• Bertrand just showed an array initialization that could be the prime exhibit in the Museum of Strange Brace Styles. And remember there's a thing called Pico.
  • What's new in C# 7? Here's a recap.
  • Pattern matching can be familiar from functional languages, but it has always long been a part of hardware description languages (and the wider concept in logic circuit design). And with Hastlayer you can create hardware from .NET!
  • The holy trinity of C# language principles: expressiveness, convenience, performance, safety. Well, this was four.
  • Some exotic things possibly coming up with C# 8.

Orchard Core CMS by Sebastien Ros

  • The goals of Orchard Core are like new year's resolutions you actually can keep: be worse at everything. Just kidding.
  • Major changes: Built on ASP.NET Core, document-oriented storage (with YesSql, see above).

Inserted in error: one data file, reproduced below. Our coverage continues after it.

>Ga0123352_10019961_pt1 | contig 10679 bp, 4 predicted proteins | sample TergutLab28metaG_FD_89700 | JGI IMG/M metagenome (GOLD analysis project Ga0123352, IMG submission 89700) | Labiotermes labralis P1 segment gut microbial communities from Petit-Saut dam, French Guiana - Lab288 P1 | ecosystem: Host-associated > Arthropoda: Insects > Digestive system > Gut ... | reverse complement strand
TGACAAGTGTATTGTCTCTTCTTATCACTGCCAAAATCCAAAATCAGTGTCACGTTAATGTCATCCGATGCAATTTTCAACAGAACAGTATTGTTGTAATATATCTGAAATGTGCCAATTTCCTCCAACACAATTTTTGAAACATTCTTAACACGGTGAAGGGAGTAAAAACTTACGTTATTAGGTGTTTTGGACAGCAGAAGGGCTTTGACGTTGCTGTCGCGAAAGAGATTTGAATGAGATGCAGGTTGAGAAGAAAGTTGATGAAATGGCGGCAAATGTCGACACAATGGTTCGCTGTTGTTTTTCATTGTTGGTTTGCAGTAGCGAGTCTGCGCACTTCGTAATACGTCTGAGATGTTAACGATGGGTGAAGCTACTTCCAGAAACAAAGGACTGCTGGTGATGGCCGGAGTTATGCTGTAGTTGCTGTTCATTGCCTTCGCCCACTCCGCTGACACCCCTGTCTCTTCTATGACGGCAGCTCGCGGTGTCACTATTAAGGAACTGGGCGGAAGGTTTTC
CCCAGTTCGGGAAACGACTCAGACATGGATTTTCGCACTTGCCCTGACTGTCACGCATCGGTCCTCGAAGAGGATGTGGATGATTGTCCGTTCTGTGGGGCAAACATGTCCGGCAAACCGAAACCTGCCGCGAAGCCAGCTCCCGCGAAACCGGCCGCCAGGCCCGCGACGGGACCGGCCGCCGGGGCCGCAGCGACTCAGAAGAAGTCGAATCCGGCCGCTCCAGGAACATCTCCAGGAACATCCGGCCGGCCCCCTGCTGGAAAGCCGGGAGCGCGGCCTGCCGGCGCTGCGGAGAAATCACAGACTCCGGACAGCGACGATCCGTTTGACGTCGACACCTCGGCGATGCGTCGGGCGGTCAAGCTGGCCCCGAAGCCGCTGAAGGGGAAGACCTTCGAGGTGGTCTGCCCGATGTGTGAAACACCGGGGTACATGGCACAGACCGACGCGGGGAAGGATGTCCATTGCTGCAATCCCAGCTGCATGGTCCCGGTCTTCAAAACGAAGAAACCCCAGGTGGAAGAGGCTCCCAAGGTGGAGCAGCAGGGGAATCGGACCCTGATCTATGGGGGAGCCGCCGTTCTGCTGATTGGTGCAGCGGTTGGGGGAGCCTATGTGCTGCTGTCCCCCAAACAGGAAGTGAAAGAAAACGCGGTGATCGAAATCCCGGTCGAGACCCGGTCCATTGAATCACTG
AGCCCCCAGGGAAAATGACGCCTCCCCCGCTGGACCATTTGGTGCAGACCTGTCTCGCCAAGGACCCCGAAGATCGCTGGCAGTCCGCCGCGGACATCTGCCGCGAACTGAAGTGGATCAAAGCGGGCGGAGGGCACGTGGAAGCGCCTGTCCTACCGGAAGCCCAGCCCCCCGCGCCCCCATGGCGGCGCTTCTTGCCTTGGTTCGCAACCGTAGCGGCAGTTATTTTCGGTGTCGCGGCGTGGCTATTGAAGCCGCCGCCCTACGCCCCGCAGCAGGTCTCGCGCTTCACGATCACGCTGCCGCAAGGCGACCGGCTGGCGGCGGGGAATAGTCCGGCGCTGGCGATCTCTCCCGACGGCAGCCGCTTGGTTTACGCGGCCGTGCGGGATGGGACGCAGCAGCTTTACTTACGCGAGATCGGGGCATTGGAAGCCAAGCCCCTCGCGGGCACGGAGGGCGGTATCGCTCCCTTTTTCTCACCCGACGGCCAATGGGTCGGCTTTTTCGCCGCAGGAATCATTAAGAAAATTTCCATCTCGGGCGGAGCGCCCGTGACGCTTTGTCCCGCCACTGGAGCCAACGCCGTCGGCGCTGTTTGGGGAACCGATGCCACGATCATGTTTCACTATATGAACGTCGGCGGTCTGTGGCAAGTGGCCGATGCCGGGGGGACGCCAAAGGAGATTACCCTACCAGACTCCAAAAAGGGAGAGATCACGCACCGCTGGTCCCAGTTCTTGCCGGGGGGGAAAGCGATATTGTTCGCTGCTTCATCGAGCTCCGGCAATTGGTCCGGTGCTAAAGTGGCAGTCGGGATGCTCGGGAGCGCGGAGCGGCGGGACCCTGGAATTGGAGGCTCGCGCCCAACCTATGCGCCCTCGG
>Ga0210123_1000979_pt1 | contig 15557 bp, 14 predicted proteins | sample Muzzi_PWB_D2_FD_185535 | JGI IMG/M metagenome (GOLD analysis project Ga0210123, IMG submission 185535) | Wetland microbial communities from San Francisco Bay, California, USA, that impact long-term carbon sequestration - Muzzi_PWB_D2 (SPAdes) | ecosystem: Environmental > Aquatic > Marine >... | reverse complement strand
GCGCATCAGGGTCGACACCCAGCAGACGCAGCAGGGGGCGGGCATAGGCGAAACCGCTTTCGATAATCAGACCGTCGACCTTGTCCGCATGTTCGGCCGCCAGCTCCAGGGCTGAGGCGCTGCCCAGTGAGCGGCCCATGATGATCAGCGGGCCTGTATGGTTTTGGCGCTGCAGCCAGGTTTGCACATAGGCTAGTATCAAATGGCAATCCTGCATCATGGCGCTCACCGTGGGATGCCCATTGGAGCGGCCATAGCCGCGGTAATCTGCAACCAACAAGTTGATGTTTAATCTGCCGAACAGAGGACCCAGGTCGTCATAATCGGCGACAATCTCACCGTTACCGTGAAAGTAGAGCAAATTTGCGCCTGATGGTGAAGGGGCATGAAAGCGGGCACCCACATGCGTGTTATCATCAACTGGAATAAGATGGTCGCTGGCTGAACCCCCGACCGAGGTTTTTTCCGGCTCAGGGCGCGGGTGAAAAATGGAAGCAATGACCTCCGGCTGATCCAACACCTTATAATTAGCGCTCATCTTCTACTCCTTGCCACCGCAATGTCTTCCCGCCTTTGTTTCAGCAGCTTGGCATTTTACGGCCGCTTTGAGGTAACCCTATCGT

• The admin theme uses Bootstrap and there is no bug.
  • The admin menu is now also a standard menu, so it's extensible in a better way.
  • You can also configure the admin theme as easily as the frontend theme, neat!
  • The basic content editing UI is in principle the same as in Orchard 1.x so you won't be confused.
  • Content parts can be attached to a content type in multiple instances.
  • Various things have changed a bit or a lot (even if not too apparent from the UI): Blogs use the Lists feature (so blogs are just a Lists configuration, not a feature written from scratch), widget layer rules can contain C# (and widgets can be dragged between zones from the UI)...